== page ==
Kalix Church (Swedish: Kalix kyrka, sometimes Nederkalix kyrka) is a medieval Lutheran church in Kalix in Norrbotten County, Sweden. It belongs to the Diocese of Luleå. The church is the northernmost medieval church of Sweden.
The presently visible church was preceded by a wooden chapel. The exact time of construction of the church is not known, but it was probably constructed during the late 15th century. The church is mentioned for the first time in 1472 when archbishop Jakob Ulvsson from Uppsala visited the church in connection with the inauguration of the altarpiece of the church. The event is mentioned in a letter of indulgence, which is also the oldest written record from Kalix as well as the only letter of indulgence that is known to have been issued from the Diocese of Luleå. The inauguration of the altarpiece may have been done in connection with either the inauguration of the new church or with the start of the construction of it. The church was damaged by fire in 1595, in which a set of medieval frescos were destroyed. A wooden church porch was replaced with one made of stone in the late 17th century. In 1747 the windows were enlarged and in 1753–54 the church was renovated women business casual dresses.
The church has been pillaged by Russian troops on two occasions: in 1716 electric toothpaste dispenser, when cash and church vestments were carried off, and again in 1809, when it was used by Russian troops as a stable during the Finnish War.
The church was renovated in 1955 and again in 1972.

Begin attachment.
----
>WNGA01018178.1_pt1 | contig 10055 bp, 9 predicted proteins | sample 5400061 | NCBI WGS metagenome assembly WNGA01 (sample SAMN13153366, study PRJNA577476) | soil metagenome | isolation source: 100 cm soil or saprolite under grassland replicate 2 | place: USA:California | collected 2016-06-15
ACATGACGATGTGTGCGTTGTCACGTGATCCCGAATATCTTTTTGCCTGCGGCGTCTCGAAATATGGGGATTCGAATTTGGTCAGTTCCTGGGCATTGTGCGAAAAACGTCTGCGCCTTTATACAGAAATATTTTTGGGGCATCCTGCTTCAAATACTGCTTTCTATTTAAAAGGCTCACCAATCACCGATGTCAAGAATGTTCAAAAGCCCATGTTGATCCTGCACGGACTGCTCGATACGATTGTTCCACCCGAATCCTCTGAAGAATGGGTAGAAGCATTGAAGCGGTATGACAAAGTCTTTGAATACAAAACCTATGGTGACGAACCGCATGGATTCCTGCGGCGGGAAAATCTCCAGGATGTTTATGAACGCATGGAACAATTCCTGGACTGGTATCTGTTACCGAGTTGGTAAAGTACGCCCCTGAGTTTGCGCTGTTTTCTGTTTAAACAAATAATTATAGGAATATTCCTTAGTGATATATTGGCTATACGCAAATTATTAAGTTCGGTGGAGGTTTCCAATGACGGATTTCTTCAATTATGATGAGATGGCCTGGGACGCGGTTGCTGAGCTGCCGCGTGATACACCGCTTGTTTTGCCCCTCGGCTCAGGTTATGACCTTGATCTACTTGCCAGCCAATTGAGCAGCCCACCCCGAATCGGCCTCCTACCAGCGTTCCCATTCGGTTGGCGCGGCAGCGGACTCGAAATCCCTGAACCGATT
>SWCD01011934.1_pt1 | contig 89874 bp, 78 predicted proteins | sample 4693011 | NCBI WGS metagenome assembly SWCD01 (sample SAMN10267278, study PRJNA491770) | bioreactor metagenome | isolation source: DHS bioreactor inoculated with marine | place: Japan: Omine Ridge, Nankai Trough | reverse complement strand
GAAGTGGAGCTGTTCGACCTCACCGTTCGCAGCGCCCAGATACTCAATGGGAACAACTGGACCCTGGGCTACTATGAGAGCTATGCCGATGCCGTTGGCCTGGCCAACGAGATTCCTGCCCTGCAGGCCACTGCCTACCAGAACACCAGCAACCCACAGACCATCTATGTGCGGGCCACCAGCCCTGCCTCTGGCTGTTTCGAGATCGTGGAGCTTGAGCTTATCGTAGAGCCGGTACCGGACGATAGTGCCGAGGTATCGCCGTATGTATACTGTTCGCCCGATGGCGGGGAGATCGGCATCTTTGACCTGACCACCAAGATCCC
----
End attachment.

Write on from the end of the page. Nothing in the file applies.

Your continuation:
Kalix Church is a typical representative of a type of late medieval hall churches found in the north of Sweden. The gables of the church display brick ornaments and the building has two medieval portals in its south façade. It lies close to Kalix river in what used to be a so-called church village (Swedish: kyrkby) where congregation members who came from far away would have a small house or cottage in which to stay during church holidays, but of this church village only a single house remains today. Not far from the church lies the old parsonage. An external wooden bell tower, built by carpenters from Ostrobothnia, stands in the cemetery. All in all, the church and its environs constitute a typical representative of a church complex in Norrland.
Inside, the church ceiling rests on three star-shaped vaults. The church contains several medieval items. The aforementioned altarpiece still stands behind the main altar and is adorned with statues depicting, on the central panel, the Holy Virgin with the infant Christ, and on each side of her statues of James the Greater and James the Lesser. The baptismal font is also medieval, as are two separate sculptures of saints. The pulpit is one of the oldest in Norrland best running hydration pack, and Baroque in style. The rood screen with its ornamented obelisks dates from the mid-18th century, while two more free-standing sculptures come from an altarpiece made in the 1880s. The choir window dates from 1972 and is made by artist Pär Andersson.
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